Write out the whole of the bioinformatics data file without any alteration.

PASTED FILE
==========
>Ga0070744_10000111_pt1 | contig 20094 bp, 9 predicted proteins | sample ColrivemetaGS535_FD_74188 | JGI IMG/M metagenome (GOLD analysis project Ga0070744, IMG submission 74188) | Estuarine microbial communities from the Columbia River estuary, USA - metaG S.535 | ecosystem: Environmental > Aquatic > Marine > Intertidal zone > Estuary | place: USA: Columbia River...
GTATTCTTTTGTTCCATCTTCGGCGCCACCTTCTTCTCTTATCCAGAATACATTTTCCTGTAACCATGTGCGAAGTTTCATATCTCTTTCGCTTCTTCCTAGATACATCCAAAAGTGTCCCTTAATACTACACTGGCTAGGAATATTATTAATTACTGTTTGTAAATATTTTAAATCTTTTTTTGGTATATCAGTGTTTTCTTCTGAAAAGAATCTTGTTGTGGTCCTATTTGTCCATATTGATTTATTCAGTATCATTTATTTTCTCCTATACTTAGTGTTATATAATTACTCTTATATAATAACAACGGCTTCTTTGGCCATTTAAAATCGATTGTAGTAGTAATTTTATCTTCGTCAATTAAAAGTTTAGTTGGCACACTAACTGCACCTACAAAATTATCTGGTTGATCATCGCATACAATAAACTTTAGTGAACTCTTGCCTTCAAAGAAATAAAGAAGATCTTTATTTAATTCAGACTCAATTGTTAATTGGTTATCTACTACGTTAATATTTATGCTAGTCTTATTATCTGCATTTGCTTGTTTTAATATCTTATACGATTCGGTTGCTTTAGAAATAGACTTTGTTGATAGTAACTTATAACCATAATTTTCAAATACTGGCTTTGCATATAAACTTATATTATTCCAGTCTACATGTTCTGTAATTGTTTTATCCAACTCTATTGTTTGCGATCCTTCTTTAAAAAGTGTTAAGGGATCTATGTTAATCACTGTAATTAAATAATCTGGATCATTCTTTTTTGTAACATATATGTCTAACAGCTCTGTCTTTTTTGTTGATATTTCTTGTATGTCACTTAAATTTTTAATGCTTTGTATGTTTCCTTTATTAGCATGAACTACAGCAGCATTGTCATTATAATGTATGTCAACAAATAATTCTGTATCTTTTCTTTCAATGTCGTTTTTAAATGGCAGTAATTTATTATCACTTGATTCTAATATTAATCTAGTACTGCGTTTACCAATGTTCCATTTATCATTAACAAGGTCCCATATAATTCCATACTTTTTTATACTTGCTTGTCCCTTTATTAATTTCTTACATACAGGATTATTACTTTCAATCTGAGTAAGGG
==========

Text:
>Ga0070744_10000111_pt1 | contig 20094 bp, 9 predicted proteins | sample ColrivemetaGS535_FD_74188 | JGI IMG/M metagenome (GOLD analysis project Ga0070744, IMG submission 74188) | Estuarine microbial communities from the Columbia River estuary, USA - metaG S.535 | ecosystem: Environmental > Aquatic > Marine > Intertidal zone > Estuary | place: USA: Columbia River...
GTATTCTTTTGTTCCATCTTCGGCGCCACCTTCTTCTCTTATCCAGAATACATTTTCCTGTAACCATGTGCGAAGTTTCATATCTCTTTCGCTTCTTCCTAGATACATCCAAAAGTGTCCCTTAATACTACACTGGCTAGGAATATTATTAATTACTGTTTGTAAATATTTTAAATCTTTTTTTGGTATATCAGTGTTTTCTTCTGAAAAGAATCTTGTTGTGGTCCTATTTGTCCATATTGATTTATTCAGTATCATTTATTTTCTCCTATACTTAGTGTTATATAATTACTCTTATATAATAACAACGGCTTCTTTGGCCATTTAAAATCGATTGTAGTAGTAATTTTATCTTCGTCAATTAAAAGTTTAGTTGGCACACTAACTGCACCTACAAAATTATCTGGTTGATCATCGCATACAATAAACTTTAGTGAACTCTTGCCTTCAAAGAAATAAAGAAGATCTTTATTTAATTCAGACTCAATTGTTAATTGGTTATCTACTACGTTAATATTTATGCTAGTCTTATTATCTGCATTTGCTTGTTTTAATATCTTATACGATTCGGTTGCTTTAGAAATAGACTTTGTTGATAGTAACTTATAACCATAATTTTCAAATACTGGCTTTGCATATAAACTTATATTATTCCAGTCTACATGTTCTGTAATTGTTTTATCCAACTCTATTGTTTGCGATCCTTCTTTAAAAAGTGTTAAGGGATCTATGTTAATCACTGTAATTAAATAATCTGGATCATTCTTTTTTGTAACATATATGTCTAACAGCTCTGTCTTTTTTGTTGATATTTCTTGTATGTCACTTAAATTTTTAATGCTTTGTATGTTTCCTTTATTAGCATGAACTACAGCAGCATTGTCATTATAATGTATGTCAACAAATAATTCTGTATCTTTTCTTTCAATGTCGTTTTTAAATGGCAGTAATTTATTATCACTTGATTCTAATATTAATCTAGTACTGCGTTTACCAATGTTCCATTTATCATTAACAAGGTCCCATATAATTCCATACTTTTTTATACTTGCTTGTCCCTTTATTAATTTCTTACATACAGGATTATTACTTTCAATCTGAGTAAGGG